• Central to this system is standard dichroic X-cube 274 as described in detail 279 of FIG. 16A (alternatively, Philips prism 301 could also be used). Projection lens 276 recombines three resulting mono-colored image beams as a full-color projected image. The f/2.4 projection lens 276 images light reflected from each of the LCDs through the dichroic cube as has become commonplace in some commercial image projectors. The dichroic X-cube is made with thin-film coatings on each of its two intersecting diagonal surfaces designed to reflect one primary color while transmitting the other two. In this manner, dichroic coating 278 transmits red and blue, while reflecting green. Dichroic coating 280 transmits red and green while reflecting blue. The ±22.5-degree output light from each of the three mono-colored light source panels (red, 288; green, 284; and blue, 286) made illustratively in the form of FIGS. 15A-D are collected and transformed to ±12-degrees by the three individual folded relay cubes 289, each using a concave mirror 290, a reflective polarizer 292 and a wavelength-independent polarization conversion process enabled by wide band quarter wave phase retardation film 294. This particular folded means of angle transformation, aside from its compactness, significantly improves output beam uniformity by an advantageous pseudo-Kohler averaging process that will be described separately below. The alternative to this means of angle transformation is to apply conventional imaging elements between each light source panel and its corresponding LCD so as to relay a focused image of the light source aperture onto the respective LCD aperture. While direct imaging achieves the angle transformation and field coverage needed in each meridian, any non-uniformity intrinsic to the light source aperture transfers directly to the LCD aperture (and later the projection screen), which may not be preferable. Although defocusing the imaging system softens non-uniformity, the degree to which a strong non-uniformity can be homogenized is rather limited. For example, defocusing may not blur the cross-pattern of FIGS. 13A-B sufficiently invisible.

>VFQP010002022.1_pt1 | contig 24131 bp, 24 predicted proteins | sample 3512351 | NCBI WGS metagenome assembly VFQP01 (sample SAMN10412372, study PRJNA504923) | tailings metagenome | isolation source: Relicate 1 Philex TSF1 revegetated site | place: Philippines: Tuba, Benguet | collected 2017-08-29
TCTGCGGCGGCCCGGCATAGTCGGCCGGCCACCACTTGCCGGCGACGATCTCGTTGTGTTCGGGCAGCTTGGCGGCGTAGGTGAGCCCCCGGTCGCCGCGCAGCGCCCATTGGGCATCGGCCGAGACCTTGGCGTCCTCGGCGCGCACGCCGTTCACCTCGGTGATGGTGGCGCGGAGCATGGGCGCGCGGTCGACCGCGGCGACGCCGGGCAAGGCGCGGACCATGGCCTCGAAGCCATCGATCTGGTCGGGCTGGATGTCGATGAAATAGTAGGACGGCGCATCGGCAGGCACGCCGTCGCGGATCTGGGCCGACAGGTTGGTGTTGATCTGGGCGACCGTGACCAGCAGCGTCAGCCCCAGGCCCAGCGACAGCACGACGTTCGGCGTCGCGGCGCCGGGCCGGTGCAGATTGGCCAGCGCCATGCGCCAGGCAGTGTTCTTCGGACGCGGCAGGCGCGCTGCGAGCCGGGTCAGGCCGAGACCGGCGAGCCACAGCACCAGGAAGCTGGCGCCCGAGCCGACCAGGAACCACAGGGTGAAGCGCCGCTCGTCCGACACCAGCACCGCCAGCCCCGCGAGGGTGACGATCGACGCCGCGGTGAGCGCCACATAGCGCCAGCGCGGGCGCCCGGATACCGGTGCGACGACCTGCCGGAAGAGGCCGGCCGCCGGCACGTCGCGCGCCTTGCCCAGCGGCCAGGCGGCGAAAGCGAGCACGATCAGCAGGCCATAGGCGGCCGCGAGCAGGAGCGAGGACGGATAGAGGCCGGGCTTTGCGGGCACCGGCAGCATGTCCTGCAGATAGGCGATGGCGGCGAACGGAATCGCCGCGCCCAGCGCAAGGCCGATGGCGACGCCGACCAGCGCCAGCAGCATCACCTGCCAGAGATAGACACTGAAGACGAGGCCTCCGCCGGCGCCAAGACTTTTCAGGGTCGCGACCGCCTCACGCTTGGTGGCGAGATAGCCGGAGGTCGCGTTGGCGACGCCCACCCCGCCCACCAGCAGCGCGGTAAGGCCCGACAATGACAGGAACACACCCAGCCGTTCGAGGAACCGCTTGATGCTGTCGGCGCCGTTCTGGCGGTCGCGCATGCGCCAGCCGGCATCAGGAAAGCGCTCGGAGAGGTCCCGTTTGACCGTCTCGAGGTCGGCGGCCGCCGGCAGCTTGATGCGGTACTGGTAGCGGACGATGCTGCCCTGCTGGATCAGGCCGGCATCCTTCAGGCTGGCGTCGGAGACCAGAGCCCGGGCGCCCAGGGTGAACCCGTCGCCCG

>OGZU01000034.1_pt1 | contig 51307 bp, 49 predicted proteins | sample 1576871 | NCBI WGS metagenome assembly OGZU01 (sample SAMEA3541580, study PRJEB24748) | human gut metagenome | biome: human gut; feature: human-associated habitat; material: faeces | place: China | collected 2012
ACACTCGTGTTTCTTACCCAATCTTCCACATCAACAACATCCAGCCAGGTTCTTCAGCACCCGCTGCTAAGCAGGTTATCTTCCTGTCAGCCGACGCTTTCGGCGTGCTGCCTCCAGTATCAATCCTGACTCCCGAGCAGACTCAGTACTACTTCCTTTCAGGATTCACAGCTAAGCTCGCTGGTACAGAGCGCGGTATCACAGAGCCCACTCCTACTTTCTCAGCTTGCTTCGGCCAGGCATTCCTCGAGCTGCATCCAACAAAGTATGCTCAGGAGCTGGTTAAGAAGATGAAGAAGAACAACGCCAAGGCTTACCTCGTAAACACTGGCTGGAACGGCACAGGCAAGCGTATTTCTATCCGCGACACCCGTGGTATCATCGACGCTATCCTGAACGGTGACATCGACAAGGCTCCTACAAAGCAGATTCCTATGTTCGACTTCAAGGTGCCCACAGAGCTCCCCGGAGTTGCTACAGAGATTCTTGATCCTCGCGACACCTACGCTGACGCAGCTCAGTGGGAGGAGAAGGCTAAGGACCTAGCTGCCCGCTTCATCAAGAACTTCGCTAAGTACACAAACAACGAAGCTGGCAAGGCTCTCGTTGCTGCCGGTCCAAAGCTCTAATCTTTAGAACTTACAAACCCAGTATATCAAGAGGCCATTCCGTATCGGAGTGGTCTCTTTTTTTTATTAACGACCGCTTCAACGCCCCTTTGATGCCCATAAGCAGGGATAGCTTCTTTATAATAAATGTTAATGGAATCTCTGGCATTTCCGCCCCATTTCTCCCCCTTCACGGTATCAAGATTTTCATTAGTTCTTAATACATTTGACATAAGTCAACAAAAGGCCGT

• The behavior of the compact projection system of FIG. 17 is explained in part by the passage of illustrative ray 296. One illustrative 22.5-degree extreme ray 296 starts at the red light source panel's center-point. This p-polarized ray passes straight through the cube's appropriately oriented reflective polarizer layer 292, and also through a wide band quarter wave retardation film 294. On doing so the ray becomes circularly polarized and switches to the orthogonal circular polarization state by reflection at concave mirror 290, whose optical power transforms the angle from 22.5 degrees at the light source 288 to 12 degrees at LCD 268. The reflected ray 298 on passing back through the retardation film 294 is first converted to s-polarization, and on reaching the 45-degree diagonal of the reflective polarizer 292, is reflected towards LCD 268 on an axis perpendicular to the surface of the LCD. When liquid crystal layer in the LCD retards this ray by a quarter wave (which corresponds to maximum or full spatial modulation) it is once again circularly polarized. On reaching the LCD's metallic back-plane reflector, and reflecting from it, the state of circular polarization changes to its orthogonal state, and passes back through the liquid crystal layer, becoming p-polarized on transit. The p-polarized image ray 300 is imaged by the system's projection lens, and transferred through the dichroic cube 274 to the projection screen (not shown).